- I KEEP SEEING SNOW FALLING YET THE REPORTS ARE FOR CLOUDY SKIES- This pitfall occurs since many observations are automated. In high snow-to-liquid ratios in which the precipitation is light, the automated station may not pick up that snow is falling. The snow is so fluffy that a tipping bucket gauge is not able to record it. The visibility is not low enough to detect the precipitation. In these cases a human observer will think it is obviously light snow but the automated station will just keep reporting cloudy skies and no precipitation. I’ve seen half an inch of dry fluffy snow fall throughout the day yet the automated station records nothing but cloudy skies hour by hour. The pitfall comes into play when the observer only goes by what the automated station is recording. Make sure to look outside to see what is happening!
- THE MODEL SAYS 0.3 INCHES, THUS 3 INCHES IS EXPECTED!- This pitfall assumes the snow-to-liquid equivalent will be 10-1. This is a common forecasting mistake since the average occurs less than what happens in reality. As a forecaster, ask if the situation is more likely to be less than 10:1 or greater than 10:1. In wet snow situations (above freezing ground, significant melting aloft), the snow-to-liquid equivalent will often have a lower snow accumulation than the 10:1 ratio. With all the melting, the snow-to-liquid equivalent may only by 5:1 in grassy areas and with there being little accumulation on the roads. In these wet snow situations, often the snow will accumulate best in the grassy areas and melt significantly on the roads. Wet snow is especially prone to compaction by gravity. A portion of the accumulation may appear lost several hours after it stops snowing due to the snow compressing (losing some air pockets between ice crystals due to the weight of snow).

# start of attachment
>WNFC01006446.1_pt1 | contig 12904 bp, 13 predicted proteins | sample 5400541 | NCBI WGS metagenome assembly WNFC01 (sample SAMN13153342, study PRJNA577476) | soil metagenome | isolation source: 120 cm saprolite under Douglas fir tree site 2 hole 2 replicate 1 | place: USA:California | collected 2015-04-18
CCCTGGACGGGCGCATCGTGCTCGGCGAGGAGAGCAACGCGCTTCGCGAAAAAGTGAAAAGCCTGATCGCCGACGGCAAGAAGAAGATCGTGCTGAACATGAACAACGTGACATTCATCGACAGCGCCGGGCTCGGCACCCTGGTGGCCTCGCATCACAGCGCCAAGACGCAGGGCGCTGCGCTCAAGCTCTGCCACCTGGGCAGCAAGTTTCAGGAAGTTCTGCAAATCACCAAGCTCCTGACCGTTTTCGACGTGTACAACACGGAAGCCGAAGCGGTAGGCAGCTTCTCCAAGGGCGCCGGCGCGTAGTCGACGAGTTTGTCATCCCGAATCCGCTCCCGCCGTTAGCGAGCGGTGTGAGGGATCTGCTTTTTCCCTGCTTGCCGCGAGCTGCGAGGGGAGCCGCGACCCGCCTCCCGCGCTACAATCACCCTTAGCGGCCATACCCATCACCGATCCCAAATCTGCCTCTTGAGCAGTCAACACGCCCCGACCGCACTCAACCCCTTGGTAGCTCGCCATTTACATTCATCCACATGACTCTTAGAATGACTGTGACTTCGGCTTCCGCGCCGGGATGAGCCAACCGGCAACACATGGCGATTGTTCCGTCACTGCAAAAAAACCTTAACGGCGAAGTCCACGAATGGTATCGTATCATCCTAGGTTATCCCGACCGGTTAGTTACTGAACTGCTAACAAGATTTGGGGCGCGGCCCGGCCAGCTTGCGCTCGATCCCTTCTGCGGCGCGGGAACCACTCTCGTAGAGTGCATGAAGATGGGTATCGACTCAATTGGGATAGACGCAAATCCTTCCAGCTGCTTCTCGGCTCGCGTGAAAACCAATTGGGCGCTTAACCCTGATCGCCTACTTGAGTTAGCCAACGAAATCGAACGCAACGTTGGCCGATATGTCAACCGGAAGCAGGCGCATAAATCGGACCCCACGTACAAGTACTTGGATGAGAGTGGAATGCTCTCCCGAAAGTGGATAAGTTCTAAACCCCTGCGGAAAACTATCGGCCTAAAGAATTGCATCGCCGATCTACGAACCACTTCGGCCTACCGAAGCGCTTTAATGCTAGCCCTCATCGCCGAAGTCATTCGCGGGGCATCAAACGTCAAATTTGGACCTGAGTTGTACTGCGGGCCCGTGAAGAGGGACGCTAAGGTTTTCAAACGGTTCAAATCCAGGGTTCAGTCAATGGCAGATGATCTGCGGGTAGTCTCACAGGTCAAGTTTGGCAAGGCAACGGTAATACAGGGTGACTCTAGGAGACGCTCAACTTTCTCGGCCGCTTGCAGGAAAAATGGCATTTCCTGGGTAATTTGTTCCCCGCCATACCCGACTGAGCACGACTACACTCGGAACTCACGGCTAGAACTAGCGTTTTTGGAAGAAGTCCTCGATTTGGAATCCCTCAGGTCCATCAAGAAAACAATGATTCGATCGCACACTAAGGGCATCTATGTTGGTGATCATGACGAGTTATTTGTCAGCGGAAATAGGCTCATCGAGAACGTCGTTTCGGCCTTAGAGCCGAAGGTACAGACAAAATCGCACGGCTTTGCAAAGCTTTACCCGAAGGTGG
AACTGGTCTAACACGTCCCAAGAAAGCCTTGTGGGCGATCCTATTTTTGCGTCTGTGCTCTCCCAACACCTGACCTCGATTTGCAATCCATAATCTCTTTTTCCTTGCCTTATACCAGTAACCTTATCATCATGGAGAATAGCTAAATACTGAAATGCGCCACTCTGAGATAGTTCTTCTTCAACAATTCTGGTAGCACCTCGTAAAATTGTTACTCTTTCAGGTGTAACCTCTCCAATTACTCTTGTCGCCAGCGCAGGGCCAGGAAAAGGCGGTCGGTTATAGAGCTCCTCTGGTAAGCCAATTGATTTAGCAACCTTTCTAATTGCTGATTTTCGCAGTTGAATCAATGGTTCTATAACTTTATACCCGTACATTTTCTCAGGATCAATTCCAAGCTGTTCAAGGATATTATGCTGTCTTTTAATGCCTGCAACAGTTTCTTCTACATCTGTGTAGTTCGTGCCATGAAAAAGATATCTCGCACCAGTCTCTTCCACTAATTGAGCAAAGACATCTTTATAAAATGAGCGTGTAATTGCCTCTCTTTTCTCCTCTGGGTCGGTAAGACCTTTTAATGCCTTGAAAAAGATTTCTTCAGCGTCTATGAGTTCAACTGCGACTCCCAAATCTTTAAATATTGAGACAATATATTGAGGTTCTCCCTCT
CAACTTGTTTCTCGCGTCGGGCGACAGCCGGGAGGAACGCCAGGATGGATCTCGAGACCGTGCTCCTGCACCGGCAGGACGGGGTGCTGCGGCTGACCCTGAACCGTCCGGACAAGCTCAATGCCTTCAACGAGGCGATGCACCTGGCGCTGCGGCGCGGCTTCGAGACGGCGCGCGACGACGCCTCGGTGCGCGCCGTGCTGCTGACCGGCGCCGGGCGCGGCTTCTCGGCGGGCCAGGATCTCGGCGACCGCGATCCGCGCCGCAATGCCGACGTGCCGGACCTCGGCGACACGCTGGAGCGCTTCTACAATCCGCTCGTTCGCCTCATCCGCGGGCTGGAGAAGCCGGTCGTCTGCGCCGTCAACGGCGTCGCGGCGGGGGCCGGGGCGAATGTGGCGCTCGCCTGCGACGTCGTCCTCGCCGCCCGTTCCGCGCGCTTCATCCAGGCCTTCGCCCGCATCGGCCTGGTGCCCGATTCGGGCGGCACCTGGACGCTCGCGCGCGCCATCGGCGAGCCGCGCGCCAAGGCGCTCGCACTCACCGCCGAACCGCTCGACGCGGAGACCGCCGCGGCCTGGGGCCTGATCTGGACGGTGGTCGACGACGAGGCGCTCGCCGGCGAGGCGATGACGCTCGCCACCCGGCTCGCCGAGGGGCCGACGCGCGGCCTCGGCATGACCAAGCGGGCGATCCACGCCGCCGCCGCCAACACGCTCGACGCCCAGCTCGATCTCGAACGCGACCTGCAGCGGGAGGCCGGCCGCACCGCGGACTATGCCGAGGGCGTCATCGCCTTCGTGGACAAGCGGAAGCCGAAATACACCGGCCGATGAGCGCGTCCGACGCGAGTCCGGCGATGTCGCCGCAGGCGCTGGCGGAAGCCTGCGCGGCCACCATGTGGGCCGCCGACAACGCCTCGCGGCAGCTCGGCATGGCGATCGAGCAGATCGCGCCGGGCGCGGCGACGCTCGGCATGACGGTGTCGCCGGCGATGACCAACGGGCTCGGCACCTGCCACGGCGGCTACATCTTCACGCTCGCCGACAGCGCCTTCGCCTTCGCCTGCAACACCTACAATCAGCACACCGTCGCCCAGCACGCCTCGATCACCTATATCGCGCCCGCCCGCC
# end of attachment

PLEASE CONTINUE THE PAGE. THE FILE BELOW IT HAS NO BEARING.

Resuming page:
- THE MODEL HAS 0.5 INCHES RAINFALL AND THE TEMPERATURE SUPPORTS SNOW AT THIS VALID TIME! IT IS GOING TO SNOW 5 INCHES!- This is a common pitfall. A forecast model liquid equivalent accumulation is typically for 6 hours or 12 hours. The temperature at the end of the 6 or 12 hours can be much different than what occurred previous to this time. The atmosphere may only support rain for much of the time and may only change over to snow close to the valid time. If several hours of the accumulation are lost to rain or another precipitation type then there will be a small accumulation of snow. The atmosphere MUST support snow over the entire time period that precipitation occurs in order for all the precipitation to be snow. This may sound easy enough but it is a common mistake. Entire events can be misdiagnosed as snow when the model is really forecasting rain or another precipitation type in which the precipitation ends just as temperatures become cold enough to support snow.
Keep all these issues in mind mentioned in this writing when the next snow event is expected. Pay attention to the temperature structure of the troposphere and how it evolves during the precipitation event, the ground temperature, the expected snow-to-liquid ratio (if it is leaning toward a wet snow or a dry snow), what portion of the precipitation event will be snow, the snow intensity, and how the snow accumulation is being measured.
- Atlanta’s Top 20 Snowstorms & Temperature Trends
- General Snow Forecasting
- Weather Myths: Too Warm for the Snow to Stick?
- The Challenges of Forecasting Snow and Other Winter Precipitation in the South
- Lake-Effect Snow: The Physics of Colossal Snow